"Italia, sveglia!" Basta con la Gerontocrazia!

"Italy, wake up!" Away with the Gerontocracy! (visual montage)

Tjebbe van Tijen
13 May 2013
Click to enlarge.

Click to enlarge.

With the death of Giulio Andreotti (1919-2013), an almost life long parliamentarian and political conspirator, and the election of Giorgio Napolitano, 88 this summer, for a second term of seven years as President of Italy, it is time for Italy to put an end to more than half a century of rule by old men and their clientelist networks. Geronto - old man - networks serve political aims and personal profits equally.

With political actors such as Silvio Berlusconi - who will be 77 in September - and Stefano Rodotá - the other candidate in the presidential election - turning 80 this month, Italy should wake up and put an end to this 'gerontocracy' that has hampered its development for so long.

They could take a hint from Pope Benedict XVI who after a 'papacy' of only eight years (2005-2013) rejected his life long power position and retired to become citizen Joseph Aloisius Ratzinger (1927-) once again.

As a new generation of politicians emerges, like Beppe Grillo (born in 1948) and Enrico Letta (the new Prime Minister, born in 1966), there is a chance for change, but only if women are also better represented in government positions and the political arena.

Clientelism still makes up the skeleton of Italy's brontosaurus politics. The shadow of Andreotti - a man who has dominated the Italian political scene since 1946 and is commonly known as Beelzebub, (a devilish angel) - needs to be dissipated first.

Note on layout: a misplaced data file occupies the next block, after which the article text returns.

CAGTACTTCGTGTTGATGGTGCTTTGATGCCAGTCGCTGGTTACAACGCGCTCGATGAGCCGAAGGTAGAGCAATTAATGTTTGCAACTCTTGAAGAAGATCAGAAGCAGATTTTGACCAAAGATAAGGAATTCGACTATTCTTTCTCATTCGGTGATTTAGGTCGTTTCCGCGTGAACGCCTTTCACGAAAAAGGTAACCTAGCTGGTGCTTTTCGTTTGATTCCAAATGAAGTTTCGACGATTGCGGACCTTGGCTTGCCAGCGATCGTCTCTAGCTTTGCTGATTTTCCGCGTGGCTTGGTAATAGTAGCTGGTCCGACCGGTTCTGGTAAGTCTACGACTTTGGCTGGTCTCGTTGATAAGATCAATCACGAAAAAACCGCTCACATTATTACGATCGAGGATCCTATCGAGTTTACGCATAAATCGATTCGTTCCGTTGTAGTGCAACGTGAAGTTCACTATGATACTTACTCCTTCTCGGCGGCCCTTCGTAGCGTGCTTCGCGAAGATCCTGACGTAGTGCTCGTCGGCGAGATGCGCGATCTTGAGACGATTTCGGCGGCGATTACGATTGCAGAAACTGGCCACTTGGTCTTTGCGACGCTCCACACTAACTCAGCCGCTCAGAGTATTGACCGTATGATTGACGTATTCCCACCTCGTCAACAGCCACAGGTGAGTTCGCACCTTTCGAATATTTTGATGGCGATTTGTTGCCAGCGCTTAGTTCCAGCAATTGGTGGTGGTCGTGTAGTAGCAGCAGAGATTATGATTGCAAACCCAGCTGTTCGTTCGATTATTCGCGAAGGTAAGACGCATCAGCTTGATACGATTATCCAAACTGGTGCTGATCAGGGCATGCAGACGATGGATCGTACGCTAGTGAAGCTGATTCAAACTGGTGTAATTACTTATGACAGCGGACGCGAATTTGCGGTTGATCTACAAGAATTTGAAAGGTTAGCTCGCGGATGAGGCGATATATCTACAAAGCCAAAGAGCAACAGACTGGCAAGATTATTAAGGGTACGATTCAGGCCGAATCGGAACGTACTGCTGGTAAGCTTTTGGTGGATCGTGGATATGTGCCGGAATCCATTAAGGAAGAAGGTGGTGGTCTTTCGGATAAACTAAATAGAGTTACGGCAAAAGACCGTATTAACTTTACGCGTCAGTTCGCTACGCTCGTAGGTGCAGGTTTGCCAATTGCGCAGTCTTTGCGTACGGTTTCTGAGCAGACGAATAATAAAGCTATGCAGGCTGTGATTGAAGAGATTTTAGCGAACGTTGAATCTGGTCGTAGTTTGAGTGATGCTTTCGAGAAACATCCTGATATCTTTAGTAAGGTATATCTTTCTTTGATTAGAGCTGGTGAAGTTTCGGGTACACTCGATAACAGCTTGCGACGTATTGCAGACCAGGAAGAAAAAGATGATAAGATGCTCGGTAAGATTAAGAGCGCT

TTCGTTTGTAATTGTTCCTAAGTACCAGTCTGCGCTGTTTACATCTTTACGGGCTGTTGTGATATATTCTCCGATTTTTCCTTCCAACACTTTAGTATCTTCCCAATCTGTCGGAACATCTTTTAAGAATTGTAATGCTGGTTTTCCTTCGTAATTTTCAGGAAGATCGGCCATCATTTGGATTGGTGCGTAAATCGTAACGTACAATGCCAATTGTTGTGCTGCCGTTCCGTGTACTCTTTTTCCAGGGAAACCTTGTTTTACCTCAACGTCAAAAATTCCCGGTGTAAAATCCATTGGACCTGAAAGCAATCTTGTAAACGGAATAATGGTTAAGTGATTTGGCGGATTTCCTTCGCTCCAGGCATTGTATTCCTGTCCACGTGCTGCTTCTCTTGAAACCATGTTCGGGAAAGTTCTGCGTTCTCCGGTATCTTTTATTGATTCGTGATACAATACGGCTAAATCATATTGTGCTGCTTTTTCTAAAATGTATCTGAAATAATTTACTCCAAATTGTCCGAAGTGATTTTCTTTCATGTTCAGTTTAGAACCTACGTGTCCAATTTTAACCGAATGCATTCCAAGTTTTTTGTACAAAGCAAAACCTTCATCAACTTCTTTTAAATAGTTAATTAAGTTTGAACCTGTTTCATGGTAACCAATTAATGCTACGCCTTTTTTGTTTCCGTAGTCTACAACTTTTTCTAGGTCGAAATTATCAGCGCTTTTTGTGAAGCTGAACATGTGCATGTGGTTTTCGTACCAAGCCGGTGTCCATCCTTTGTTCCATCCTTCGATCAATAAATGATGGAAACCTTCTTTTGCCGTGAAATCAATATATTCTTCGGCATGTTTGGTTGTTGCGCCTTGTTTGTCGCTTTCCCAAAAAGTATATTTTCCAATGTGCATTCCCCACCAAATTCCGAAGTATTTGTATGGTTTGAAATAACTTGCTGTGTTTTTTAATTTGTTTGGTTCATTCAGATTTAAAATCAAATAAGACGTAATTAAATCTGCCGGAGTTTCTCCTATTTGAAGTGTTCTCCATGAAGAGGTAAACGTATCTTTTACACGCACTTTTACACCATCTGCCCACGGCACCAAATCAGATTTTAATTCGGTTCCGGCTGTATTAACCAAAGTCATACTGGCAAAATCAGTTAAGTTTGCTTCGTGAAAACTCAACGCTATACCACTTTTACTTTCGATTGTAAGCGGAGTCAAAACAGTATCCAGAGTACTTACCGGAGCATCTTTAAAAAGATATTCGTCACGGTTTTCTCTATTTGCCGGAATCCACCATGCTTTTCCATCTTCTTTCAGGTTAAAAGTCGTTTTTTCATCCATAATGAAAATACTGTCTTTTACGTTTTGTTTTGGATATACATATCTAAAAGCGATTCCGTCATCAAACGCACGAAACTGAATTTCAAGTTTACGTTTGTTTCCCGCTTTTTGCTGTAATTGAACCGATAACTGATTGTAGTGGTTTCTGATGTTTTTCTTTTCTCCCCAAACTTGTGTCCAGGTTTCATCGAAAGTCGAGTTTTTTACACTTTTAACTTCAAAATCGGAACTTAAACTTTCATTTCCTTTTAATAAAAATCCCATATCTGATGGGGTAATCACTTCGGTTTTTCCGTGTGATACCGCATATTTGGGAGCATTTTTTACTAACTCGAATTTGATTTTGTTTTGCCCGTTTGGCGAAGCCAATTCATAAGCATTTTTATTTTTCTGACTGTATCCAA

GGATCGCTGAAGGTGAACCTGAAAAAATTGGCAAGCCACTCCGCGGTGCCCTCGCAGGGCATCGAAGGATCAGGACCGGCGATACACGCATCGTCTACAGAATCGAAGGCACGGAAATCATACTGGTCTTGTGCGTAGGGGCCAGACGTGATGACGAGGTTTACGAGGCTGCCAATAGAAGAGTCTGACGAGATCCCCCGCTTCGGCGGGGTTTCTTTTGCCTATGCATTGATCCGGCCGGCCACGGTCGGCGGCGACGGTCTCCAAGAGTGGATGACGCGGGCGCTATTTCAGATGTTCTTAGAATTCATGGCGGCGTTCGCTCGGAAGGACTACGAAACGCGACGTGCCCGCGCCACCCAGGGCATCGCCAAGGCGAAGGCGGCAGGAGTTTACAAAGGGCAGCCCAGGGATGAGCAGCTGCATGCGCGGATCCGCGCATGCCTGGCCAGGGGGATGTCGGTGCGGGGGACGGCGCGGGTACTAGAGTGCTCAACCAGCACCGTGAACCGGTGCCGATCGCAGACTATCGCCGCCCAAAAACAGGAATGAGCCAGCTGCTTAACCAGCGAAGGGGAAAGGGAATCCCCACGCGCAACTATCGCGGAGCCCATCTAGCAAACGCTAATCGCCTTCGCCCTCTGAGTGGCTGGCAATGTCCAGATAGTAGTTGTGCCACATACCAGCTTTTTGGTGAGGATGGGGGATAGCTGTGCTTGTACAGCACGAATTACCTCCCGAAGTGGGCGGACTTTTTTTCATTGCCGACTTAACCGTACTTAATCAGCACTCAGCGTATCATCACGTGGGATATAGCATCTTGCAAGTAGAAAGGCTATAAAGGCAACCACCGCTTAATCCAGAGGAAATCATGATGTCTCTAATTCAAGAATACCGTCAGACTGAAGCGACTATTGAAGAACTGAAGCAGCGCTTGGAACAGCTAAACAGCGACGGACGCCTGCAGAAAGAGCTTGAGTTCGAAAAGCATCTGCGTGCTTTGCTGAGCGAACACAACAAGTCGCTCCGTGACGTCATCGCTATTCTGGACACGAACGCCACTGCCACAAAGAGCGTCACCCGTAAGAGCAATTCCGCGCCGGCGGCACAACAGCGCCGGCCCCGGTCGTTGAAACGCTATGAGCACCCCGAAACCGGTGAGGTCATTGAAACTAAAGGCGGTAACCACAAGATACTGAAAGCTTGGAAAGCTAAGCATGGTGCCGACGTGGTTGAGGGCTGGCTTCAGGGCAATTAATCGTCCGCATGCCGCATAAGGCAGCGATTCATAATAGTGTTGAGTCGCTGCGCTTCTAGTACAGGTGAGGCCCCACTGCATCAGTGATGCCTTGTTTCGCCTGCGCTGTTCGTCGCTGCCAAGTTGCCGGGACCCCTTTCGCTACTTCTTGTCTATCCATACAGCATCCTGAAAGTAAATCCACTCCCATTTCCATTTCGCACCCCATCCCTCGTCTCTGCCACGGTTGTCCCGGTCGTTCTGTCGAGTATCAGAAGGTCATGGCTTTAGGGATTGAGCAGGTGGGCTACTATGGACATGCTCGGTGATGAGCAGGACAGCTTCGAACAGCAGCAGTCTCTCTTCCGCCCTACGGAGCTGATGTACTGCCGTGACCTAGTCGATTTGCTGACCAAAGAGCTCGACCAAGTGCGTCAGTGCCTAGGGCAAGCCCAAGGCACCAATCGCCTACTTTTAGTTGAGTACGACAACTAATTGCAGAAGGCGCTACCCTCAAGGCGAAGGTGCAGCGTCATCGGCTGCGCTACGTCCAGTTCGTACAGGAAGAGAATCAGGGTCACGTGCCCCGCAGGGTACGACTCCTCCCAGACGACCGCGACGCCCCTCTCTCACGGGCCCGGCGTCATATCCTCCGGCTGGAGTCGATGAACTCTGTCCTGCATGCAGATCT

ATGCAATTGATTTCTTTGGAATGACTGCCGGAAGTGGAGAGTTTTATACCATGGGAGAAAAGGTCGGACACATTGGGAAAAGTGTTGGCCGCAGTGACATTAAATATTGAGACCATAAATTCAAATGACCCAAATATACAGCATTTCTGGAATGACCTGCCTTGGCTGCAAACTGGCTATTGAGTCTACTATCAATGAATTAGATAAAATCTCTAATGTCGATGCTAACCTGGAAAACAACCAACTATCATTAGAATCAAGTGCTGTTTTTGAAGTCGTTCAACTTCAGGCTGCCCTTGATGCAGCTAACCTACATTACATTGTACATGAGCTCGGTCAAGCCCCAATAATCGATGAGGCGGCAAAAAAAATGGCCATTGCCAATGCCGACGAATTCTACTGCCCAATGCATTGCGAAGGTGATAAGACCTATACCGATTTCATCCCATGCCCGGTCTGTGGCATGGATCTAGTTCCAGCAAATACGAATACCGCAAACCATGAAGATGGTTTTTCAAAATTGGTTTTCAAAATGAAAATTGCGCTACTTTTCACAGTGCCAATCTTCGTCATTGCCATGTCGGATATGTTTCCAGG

Berlusconi is only a bleak mirror image of Andreotti when it comes to corruption, embezzlement and behind the scene associations with all parts of the Italian ruling class, legal and illegal.

For further documentation on Italian Gerontocracy see: http://flic.kr/p/ehtjGv

Can there be a green populist project on the Left?

Many on the Left want to return to a politics of class, not populism. They point to Left populist parties not reaching their goals. But Chantal Mouffe argues that as the COVID-19 pandemic has put protection from harm at the top of the agenda, a Left populist strategy is now more relevant than ever.

Is this a chance to realign around a green democratic transformation?

Join us for a free live discussion on Thursday 22 October, 5pm UK time/12pm EDT.

Hear from:

Paolo Gerbaudo Sociologist and political theorist, director of the Centre for Digital Culture at King’s College London and author of ‘The Mask and the Flag: Populism and Global Protest’ and ‘The Digital Party: Political Organisation and Online Democracy’, and of the forthcoming ‘The Great Recoil: Politics After Populism and Pandemic’.

Chantal Mouffe Emeritus Professor of Political Theory at the University of Westminster in London. Her most recent books are ‘Agonistics. Thinking the World Politically’, ‘Podemos. In the Name of the People’ and ‘For a Left Populism’.

Spyros A. Sofos Researcher and research coordinator at the Center for Middle Eastern Studies, Lund University and author of ‘Nation and Identity in Contemporary Europe’, ‘Tormented by History’ and ‘Islam in Europe: Public Spaces and Civic Networks'.

Chair: Walid el Houri Researcher, journalist and filmmaker based between Berlin and Beirut. He is partnerships editor at openDemocracy and lead editor of its North Africa, West Asia project.

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